Intensely flavorful dried peaches are good for eating out of hand and adding to granola; or plumped up in breads, chutneys, cobblers, cookies, dumplings and pies.
Peaches are one of just three fruits (the others are apples and pears) that benefit from treatment with an antioxidant solution before drying, says Deanna DeLong, author of “How to Dry Foods” (HP Trade, 2006). Otherwise, they turn brown and lose vitamins A and C.
DeLong’s preferred treatment is a solution of ascorbic acid (Vitamin C powder), found in drugstores; or for those who aren’t sensitive to sulfites, food-grade sodium bisulfite or potassium metabisulfite, available at purveyors of winemaking supplies, such as My Local Home Brew Shop in Falls Church (703-241-3874) and online at www.homebrewit.com. You can also use Fruit-Fresh, a Ball product containing citric and ascorbic acids but no sulfites; it’s available at www.freshpreserving.com.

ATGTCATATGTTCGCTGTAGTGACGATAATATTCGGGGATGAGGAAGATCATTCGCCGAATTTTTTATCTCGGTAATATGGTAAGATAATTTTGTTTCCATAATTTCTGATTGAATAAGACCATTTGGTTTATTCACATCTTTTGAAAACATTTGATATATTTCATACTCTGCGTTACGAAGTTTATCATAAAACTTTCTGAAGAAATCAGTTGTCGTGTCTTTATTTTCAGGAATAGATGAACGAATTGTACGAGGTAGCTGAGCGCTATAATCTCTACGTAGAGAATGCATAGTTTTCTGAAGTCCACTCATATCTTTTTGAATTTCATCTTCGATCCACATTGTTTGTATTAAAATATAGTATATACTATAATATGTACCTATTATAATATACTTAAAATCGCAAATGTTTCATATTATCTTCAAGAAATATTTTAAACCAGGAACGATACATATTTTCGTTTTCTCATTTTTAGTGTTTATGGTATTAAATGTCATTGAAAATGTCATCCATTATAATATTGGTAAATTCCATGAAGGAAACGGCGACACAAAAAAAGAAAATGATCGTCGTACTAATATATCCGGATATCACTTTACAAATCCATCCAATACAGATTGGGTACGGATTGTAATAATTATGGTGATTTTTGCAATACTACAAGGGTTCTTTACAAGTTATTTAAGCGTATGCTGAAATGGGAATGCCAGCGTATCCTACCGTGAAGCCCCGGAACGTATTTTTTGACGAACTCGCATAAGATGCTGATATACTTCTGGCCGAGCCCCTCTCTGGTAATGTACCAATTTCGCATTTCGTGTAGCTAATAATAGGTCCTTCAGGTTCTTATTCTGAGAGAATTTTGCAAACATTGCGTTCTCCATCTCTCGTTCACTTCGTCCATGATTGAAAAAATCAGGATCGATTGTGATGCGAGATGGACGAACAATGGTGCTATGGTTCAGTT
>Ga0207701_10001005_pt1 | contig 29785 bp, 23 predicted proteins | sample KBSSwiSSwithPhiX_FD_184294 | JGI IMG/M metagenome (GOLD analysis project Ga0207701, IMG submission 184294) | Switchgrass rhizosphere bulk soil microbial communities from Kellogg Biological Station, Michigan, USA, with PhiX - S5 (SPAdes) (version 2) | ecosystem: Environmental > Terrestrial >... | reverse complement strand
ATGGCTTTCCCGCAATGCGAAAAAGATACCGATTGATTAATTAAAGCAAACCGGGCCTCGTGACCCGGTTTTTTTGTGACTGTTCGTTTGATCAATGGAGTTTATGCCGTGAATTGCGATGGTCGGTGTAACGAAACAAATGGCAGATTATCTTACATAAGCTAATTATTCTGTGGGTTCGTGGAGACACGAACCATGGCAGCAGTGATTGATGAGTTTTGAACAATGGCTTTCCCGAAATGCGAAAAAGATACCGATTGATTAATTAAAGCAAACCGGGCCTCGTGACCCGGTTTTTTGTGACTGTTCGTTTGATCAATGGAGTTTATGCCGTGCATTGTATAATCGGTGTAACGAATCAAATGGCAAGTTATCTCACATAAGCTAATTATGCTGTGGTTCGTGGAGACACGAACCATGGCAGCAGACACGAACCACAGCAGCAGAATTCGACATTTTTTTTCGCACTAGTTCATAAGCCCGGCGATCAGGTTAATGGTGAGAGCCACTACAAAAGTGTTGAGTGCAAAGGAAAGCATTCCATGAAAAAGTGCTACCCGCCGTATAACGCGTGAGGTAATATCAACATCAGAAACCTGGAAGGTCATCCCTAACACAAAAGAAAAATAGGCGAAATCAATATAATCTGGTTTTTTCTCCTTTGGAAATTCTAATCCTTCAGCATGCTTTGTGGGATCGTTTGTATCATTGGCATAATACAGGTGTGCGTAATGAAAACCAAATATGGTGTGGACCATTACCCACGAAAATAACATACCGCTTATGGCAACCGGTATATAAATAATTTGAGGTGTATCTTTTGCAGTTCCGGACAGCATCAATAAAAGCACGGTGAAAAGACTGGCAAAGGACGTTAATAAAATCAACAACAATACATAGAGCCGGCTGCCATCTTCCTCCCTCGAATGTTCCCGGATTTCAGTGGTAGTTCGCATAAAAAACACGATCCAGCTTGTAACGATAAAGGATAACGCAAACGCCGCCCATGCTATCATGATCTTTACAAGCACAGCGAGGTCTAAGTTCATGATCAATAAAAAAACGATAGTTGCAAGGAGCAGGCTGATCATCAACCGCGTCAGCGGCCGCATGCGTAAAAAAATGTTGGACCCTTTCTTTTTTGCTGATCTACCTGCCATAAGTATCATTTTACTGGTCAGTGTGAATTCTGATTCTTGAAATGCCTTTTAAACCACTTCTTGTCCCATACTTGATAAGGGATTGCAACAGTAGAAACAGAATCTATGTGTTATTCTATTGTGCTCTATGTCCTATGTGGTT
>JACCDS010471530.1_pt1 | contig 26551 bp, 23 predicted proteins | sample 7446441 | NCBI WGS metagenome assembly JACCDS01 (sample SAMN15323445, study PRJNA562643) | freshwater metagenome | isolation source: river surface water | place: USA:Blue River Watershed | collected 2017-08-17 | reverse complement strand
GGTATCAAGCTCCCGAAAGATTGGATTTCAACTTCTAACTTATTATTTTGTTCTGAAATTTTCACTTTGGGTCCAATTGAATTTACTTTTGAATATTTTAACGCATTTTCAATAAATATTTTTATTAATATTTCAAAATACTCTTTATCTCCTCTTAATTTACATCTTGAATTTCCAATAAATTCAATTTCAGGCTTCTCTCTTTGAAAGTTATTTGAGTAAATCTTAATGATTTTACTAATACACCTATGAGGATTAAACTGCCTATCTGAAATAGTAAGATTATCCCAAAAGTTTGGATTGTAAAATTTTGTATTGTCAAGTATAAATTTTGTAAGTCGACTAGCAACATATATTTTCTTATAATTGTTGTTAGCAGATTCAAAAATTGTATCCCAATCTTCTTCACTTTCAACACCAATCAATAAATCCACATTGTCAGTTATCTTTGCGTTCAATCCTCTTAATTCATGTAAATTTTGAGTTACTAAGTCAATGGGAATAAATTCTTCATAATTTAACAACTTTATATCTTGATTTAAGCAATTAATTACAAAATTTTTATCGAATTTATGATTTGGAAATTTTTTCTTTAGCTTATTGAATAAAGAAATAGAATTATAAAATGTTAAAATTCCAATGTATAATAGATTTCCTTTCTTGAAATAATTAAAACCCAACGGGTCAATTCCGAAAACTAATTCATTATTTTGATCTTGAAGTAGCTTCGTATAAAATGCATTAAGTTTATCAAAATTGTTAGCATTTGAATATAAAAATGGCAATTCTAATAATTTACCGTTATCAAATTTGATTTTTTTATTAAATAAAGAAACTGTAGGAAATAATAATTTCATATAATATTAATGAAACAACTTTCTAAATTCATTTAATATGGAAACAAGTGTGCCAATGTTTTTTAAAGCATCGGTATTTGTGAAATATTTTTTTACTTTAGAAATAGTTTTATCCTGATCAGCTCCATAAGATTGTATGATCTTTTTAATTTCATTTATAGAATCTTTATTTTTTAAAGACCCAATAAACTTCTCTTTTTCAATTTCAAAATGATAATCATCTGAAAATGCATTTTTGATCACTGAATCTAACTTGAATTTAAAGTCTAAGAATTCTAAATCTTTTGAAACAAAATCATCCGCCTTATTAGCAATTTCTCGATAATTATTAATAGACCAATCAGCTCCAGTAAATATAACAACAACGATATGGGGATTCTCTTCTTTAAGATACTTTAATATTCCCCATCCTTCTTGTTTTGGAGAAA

Here’s how to dry peaches, according to DeLong:
■ Select firm, ripe fruit that is heavy for its size, and with the most pronounced flavor.
■ Wash and scald in boiling water briefly to remove the skins. Immediately plunge into cold water to cool. (The fruit can be left unpeeled, but the skins tend to become tough when dried.)
■ Cut the fruit in half and discard the pits (which will, if left in, impart a bitter taste). If the halves are large, cut each into two slices.
■ Submerge the peach halves in a solution of 1 teaspoon of ascorbic acid per quart of water or 1 tablespoon of sodium bisulfite or potassium metabisulfite per gallon of water. Soak for 10 to15 minutes. If sulfite is used, the fruit may be lightly rinsed before it is placed on drying trays.■
■ Arrange the peach halves, cut sides up, on the rack of a food dehydrator fitted with a thermostat, a fan and a heating element. Dry at 130 to 140 degrees for about 8 hours; if there is a lot of humidity, it may take up to 12 hours. The dried peaches should be leathery and pliable with no pockets of moisture.
— Sara Pepitone